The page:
Petrina Francis, Education Reporter
THE 2003 Labour Force Survey published by The Statistical Institute of Jamaica says that the unemployment rate is 12.8 per cent.
Even at this rate, Karl Samuda, general secretary of the Jamaica Labour Party believes that "unemployment is the most difficult problem facing the majority of our people especially in the inner-city areas and in particular the youth". He said that not being able to care for one's children and putting a shelter over their heads is dehumanising and debilitating for those affected. Mr. Samuda says that the opportunity to provide jobs lies at the basis of the country's development.
To solve the problem of unemployment he said that "We need to provide a society and a macroeconomic framework that will encourage people to invest in the country." He noted that "only through investment and the creation of new businesses will we find it necessary to provide jobs for the vast numbers of persons who are now unemployed."
Noel Cowell, lecturer in the Department of Management Studies at the University of the West Indies, Mona, agrees that unemployment is a major problem. However, he said "We should not only be concerned about those who are recorded as unemployed but those who are underemployed." He argued that unemployment represents a problem of 'worthlessness'. He believes that unemployment breeds a number of problems. As a result, he reckons that fathers are failing to maintain their children because they cannot stand up to their economic responsibilities. "The fact that there are so many people out of work, we are losing productive capacity," Dr. Cowell noted.
Leachim Semaj, chief executive officer of the Job Bank agrees that unemployment is a serious phenomenon. He explained to The Sunday Gleaner that once persons are unemployed they become involved in many different activities including criminal ones.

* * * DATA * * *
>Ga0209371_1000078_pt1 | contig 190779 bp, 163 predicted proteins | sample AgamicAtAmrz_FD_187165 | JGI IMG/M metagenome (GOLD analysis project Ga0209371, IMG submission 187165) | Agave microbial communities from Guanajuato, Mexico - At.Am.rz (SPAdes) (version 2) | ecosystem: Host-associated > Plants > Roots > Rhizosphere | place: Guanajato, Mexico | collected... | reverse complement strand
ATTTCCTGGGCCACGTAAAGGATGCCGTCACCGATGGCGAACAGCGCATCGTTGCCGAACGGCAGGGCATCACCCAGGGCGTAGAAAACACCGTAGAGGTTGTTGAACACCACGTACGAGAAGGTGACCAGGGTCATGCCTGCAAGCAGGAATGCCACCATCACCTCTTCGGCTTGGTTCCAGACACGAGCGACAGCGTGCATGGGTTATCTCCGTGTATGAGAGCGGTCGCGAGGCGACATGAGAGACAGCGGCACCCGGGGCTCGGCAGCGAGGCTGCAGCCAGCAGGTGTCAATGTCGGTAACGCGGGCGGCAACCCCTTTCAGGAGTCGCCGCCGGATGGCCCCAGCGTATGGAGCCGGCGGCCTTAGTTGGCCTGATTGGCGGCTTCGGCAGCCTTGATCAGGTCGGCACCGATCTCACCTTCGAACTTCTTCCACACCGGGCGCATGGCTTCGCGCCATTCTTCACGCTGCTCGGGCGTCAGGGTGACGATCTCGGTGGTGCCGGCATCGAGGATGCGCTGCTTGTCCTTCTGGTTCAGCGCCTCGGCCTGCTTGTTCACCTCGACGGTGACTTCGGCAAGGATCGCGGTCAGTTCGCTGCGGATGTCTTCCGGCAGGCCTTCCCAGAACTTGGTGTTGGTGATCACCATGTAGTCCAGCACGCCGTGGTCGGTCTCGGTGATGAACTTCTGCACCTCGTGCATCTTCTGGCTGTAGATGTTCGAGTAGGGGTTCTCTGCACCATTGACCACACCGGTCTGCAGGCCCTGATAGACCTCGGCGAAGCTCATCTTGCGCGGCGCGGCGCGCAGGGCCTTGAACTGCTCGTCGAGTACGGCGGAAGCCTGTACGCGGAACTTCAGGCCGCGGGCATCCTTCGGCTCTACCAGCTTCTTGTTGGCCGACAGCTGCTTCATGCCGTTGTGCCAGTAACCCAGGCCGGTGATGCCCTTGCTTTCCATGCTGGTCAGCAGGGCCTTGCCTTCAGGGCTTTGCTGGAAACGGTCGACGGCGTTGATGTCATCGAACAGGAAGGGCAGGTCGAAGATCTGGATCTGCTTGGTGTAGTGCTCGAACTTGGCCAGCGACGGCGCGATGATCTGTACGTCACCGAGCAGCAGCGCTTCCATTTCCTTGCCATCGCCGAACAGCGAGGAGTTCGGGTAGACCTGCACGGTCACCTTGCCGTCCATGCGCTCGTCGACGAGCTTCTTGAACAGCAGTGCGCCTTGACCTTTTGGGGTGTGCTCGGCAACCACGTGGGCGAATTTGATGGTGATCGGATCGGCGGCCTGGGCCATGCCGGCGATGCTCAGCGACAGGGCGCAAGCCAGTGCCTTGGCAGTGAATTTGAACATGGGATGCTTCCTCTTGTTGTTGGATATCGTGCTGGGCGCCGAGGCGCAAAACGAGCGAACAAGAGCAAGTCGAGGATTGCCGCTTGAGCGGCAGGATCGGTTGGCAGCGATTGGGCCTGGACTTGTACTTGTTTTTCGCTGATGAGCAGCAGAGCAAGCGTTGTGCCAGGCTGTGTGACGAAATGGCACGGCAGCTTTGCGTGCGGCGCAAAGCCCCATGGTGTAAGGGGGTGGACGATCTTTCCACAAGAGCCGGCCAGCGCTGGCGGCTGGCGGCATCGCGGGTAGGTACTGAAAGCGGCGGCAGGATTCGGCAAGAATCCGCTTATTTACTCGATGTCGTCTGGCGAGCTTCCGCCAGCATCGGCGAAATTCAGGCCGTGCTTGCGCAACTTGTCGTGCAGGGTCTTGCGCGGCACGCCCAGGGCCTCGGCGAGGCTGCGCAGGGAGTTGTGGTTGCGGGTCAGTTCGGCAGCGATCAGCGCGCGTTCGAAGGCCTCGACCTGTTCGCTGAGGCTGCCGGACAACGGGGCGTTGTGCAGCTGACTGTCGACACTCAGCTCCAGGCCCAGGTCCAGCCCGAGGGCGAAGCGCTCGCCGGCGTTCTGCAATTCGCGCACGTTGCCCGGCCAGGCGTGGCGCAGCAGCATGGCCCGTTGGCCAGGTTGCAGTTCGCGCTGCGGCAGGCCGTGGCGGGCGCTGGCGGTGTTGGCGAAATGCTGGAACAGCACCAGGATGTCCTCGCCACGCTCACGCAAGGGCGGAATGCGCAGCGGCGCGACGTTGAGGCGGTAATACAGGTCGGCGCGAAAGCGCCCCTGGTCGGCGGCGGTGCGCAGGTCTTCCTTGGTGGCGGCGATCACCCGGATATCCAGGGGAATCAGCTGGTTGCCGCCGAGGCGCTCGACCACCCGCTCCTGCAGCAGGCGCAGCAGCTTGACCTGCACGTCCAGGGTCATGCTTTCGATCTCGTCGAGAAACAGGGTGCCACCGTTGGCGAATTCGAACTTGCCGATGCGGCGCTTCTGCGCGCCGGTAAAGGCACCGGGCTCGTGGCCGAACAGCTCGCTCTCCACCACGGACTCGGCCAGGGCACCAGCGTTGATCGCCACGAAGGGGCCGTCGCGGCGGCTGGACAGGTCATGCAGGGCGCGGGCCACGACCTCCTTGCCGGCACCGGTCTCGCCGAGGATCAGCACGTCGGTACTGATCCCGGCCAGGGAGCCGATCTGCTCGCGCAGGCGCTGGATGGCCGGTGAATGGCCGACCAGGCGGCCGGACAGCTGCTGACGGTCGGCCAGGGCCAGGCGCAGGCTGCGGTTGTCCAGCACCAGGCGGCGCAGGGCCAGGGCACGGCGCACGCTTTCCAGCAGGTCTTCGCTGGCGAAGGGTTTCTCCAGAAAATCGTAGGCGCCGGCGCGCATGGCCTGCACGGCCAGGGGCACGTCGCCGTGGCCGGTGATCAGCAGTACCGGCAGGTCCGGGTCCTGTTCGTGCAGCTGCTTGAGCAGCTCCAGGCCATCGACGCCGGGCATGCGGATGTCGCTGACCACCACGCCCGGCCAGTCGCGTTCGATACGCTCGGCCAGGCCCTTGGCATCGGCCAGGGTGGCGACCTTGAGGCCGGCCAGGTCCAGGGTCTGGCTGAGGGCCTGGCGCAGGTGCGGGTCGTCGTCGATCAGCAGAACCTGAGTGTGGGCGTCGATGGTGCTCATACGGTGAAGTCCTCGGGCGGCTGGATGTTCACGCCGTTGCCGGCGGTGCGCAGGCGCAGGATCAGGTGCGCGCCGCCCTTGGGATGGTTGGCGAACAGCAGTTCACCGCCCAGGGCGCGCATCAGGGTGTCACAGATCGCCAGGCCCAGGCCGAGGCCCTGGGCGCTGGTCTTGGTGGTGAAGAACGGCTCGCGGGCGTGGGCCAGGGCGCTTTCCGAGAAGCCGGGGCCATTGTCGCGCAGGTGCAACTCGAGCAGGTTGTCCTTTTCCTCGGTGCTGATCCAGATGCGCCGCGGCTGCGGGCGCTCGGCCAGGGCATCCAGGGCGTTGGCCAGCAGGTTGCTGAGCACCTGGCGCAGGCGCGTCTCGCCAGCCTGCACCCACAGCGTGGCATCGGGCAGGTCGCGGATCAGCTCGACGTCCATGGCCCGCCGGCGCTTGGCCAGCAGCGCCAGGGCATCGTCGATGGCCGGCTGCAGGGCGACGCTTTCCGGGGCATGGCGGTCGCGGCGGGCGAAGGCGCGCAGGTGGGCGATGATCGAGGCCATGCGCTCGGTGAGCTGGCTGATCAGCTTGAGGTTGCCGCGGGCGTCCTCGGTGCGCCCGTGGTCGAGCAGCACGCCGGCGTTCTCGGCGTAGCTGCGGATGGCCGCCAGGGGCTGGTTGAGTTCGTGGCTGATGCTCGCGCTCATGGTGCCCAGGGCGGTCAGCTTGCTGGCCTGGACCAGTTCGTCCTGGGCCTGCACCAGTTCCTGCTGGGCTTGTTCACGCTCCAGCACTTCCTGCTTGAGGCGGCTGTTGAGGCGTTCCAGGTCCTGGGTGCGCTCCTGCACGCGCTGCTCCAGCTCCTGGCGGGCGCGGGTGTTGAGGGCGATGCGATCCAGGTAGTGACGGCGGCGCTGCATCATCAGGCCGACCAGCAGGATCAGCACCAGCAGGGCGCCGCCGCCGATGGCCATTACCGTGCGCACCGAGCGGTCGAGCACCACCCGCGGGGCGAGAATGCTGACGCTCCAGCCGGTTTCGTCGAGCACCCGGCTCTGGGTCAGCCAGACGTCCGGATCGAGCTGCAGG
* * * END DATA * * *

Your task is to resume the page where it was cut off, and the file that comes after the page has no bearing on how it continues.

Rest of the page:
How can we solve the problem of unemployment? In his response, Dr. Semaj refers to the HEART Trust NTA's slogan: 'Education makes you trainable but training makes you employable'.
"The solution must be within the context of education and training," he emphasised.
Former dean of the Faculty of Social Sciences, Barry Chevannes, explained that unemployment is a serious problem "especially because of its chronic nature. In the last two decades there has been not enough jobs to absorb people coming into the labour market. What is worrisome is that it (unemployment) creates a level of indiscipline when it (unemployment) is severe."
While he does not think that unemployment creates crime, he believes that it creates a kind of climate that crime can thrive in.
THE LABOUR FORCE
The Statistical Institute of Jamaica defines the unemployed as those persons "looking for work", together with persons "wanting to work and available for work". In October 2003, the unemployed labour force consisted of 141,000 persons. Of this number, 58,000 were males and 83,000 were females.
According to STATIN, the labour force includes all employed persons as well as persons who, although unemployed, were looking for work or wanted work and were in the position to accept work.